I have had the great fortune and privilege of being able to travel in recent years. My husband and I travel several times a year domestically and once every two years or so, we travel internationally.
Being a tourist, especially in a foreign country, one has a certain responsibility to be as respectful as one can of the traditions and expectations of the specific country. US foreign policy doesn’t give us the go ahead to be obnoxious or get away with “typical” American behavior. It is my strong opinion, that when traveling abroad, one drop all notions that US conveniences or ways of life extend globally. You cannot always expect such things as bellmen or elevators or the restaurant staff promptly bringing the bill shortly after dessert. Even washcloths are absent from hotel bathrooms in Europe, so if you are not a soap-in-hand kind of latherer, bring your own.
Language is also something that can be a hindrance or a fun learning tool. If you are traveling outside the US, and the country has their own language, don’t assume everyone will speak English. Why would you think that? French tourists traveling here don’t expect us to respond with mais bien sûr (but of course), after they order their morning café au lait. Nor should we have the same expectation. Learn the basics. Hello, Thank You, Goodbye, Bathroom, How Much, I would like, etc. Also learn the customs, such as in Italy and France shop owners like to be greeted upon you entering their store. Not doing so is considered rude.
Last September in France, I did my very best to speak in French. Sometimes it was to say Je parle peu français (I speak little French) if I found myself too deep in the conversation and not understanding. Usually I got a smile and a thorough a game of charades, communication was typically achieved. I had a little difficulty at a restaurant in Normandy when I began in French and then had to revert to English, but still the waitress spoke to me in French, even though she spoke to the table beside us in broken English. I did have a small victory while we were in a local farmers market in Bourges (not touristy, therefore no English). We were given the task of getting things for our lunch for a picnic later in the day. I managed to get my husband and I a nice slice of duck pâté, herbed olives, a baguette, some ham and two small apple tarts. I was rather pleased with myself!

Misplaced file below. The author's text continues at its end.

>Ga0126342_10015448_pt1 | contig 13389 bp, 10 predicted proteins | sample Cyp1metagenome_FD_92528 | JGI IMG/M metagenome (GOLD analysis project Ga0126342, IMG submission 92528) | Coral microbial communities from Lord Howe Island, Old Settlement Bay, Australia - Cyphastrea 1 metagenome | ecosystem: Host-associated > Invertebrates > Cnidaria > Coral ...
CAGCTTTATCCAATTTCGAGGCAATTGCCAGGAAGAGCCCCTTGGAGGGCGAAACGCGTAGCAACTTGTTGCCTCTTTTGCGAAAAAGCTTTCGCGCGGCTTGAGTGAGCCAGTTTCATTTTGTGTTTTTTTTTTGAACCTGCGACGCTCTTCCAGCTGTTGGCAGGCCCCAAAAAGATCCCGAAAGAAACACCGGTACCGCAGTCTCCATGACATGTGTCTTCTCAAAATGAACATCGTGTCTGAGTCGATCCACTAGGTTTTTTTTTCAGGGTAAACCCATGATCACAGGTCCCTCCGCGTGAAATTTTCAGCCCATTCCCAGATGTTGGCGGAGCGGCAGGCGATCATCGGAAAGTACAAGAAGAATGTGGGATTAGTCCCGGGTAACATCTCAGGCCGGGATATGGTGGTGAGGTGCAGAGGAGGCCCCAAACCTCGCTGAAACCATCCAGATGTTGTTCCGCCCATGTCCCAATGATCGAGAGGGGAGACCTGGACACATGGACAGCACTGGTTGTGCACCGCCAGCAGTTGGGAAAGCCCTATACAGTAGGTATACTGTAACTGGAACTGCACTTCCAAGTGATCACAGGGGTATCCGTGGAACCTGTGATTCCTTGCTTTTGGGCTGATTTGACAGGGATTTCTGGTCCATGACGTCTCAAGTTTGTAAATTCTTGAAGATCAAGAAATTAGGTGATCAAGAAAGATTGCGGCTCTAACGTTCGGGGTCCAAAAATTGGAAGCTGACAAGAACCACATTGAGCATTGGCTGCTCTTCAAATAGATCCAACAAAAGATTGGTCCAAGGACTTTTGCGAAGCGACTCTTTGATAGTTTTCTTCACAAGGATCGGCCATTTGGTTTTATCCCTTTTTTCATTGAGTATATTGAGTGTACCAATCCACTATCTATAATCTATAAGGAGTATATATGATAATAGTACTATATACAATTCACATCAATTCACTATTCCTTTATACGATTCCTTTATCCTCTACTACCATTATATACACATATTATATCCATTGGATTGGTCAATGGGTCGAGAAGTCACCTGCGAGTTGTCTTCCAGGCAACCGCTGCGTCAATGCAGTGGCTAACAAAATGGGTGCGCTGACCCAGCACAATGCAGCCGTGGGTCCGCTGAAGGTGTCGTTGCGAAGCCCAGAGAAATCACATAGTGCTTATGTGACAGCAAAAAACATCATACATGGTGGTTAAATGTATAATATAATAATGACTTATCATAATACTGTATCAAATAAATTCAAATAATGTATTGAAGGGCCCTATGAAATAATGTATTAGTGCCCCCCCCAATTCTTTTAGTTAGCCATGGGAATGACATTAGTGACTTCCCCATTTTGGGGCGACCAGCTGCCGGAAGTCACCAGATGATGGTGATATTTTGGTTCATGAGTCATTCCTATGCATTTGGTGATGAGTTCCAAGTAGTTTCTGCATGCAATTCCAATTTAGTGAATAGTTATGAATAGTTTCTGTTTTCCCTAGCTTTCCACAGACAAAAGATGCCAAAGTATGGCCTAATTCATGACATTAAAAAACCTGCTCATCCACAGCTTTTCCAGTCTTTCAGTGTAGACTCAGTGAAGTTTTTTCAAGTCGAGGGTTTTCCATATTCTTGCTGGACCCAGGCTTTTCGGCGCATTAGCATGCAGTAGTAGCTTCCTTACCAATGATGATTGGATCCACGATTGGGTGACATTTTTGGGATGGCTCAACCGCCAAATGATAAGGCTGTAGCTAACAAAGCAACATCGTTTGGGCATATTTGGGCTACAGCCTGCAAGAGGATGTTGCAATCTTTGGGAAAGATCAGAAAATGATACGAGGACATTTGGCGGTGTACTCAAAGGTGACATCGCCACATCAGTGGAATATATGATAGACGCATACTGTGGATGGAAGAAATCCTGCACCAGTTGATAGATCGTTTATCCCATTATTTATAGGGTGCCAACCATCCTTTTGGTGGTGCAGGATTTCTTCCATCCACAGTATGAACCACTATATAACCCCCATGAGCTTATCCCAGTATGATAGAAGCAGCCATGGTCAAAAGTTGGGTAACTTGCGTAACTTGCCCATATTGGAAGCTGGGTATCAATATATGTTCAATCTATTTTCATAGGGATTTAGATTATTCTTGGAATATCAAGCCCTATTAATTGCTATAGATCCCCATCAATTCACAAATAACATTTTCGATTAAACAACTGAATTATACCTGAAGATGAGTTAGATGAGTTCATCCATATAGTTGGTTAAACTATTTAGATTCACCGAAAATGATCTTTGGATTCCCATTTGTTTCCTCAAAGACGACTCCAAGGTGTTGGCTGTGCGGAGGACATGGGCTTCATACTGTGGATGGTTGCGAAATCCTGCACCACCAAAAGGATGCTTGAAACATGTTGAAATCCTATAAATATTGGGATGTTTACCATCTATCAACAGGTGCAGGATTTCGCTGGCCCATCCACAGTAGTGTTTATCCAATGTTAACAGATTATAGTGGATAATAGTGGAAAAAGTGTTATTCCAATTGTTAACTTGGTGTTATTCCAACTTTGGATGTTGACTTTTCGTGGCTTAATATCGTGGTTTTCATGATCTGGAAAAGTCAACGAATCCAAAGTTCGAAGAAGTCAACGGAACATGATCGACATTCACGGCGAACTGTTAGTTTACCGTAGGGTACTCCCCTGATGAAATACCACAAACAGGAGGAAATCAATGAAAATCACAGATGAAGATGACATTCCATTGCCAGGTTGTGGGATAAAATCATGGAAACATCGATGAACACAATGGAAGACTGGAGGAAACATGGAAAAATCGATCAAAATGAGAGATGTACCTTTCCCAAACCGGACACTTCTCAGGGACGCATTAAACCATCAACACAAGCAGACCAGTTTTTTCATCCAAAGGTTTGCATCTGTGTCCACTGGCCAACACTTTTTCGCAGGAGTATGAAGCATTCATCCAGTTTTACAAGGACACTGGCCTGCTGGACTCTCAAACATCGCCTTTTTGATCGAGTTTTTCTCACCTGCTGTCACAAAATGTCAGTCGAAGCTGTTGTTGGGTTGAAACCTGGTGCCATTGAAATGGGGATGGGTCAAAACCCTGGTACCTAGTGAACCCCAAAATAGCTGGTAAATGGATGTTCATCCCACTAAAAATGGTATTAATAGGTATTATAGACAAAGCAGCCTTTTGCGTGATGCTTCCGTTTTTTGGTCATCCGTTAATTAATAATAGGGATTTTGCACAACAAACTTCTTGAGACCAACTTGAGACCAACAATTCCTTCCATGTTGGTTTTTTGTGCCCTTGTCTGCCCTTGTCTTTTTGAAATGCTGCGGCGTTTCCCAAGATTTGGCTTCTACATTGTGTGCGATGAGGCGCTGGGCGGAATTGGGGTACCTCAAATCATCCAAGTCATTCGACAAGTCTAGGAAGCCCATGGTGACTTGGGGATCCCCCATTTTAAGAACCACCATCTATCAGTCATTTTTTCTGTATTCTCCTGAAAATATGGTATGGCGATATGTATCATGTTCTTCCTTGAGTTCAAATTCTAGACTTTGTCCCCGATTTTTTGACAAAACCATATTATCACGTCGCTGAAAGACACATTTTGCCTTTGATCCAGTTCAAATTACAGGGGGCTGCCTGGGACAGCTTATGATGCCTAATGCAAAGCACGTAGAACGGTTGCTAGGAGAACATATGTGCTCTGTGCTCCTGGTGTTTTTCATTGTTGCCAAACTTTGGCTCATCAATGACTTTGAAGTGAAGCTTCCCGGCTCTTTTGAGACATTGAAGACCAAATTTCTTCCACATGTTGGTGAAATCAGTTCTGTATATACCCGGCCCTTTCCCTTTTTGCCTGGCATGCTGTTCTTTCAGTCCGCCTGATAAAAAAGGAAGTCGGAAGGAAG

I have never really considered myself a tourist, even when traveling. I try to blend in clothing wise, I never hold a map up and look about aimlessly, nor do I display my camera around my neck. I am the master of the 3 sec. shot. Provided no one is in the frame, with stealth-like precision I get my shot within 3 seconds and get out of the way. Oblivious photo-taking tourists drive me insane. Get your shot and get the hell out of the way, other people want the same photo you do. I didn’t even bother with the Mona Lisa at the Louvre. I’m not personally drawn to it anyway, but I did take a photo of everyone else taking photos. The photo provides a fun memory of the experience.
Enjoying our first summer with our new condo in downtown Seattle, I now have a new understanding regarding tourists. We live just two blocks from the famed Pike Place Market. We’ve had a beautiful summer and the cruise ships have been in port. I love the fresh flowers at the market and just can’t seem to remember what a madhouse it is each and every time I venture to the market to get a colorful bouquet. I forget, I’m now living in a tourist destination. I kind of have sympathy for the Venetians and Parisians now.
A few travel tips:
I don’t care what you wear (in Seattle). Unlike the rule, no white tennis shoes in Paris.
Don’t stop in the middle of a crowded walkway or any walkway. If you need to stop, step aside.
Don’t take more then 10 sec. to take a photo.
Don’t text and walk. Look where you are going!
Don’t crowd or push your way to the front. I have noticed this about a certain group of people. In your country it’s fine, but don’t do it here! It’s very rude.
Please wear deodorant!
Assume the way of life & customs of the country you are in.
Don’t assume you are in your homeland.
Learn language pleasantries of the country your are visiting.
We visit different countries and areas to experience what they have to offer. Ultimately we spend our money to eat, shop and be entertained by a hosting city. It is a give and take relationship on both sides. Just because another country is different, doesn’t mean it’s bad or wrong. It’s part of traveling, you just have to go with it. If I learned anything while traveling, it’s to sit back and enjoy the ride. Because fighting it truly can ruin the experience. And isn’t that what it’s all about, the experience?
Leave a Reply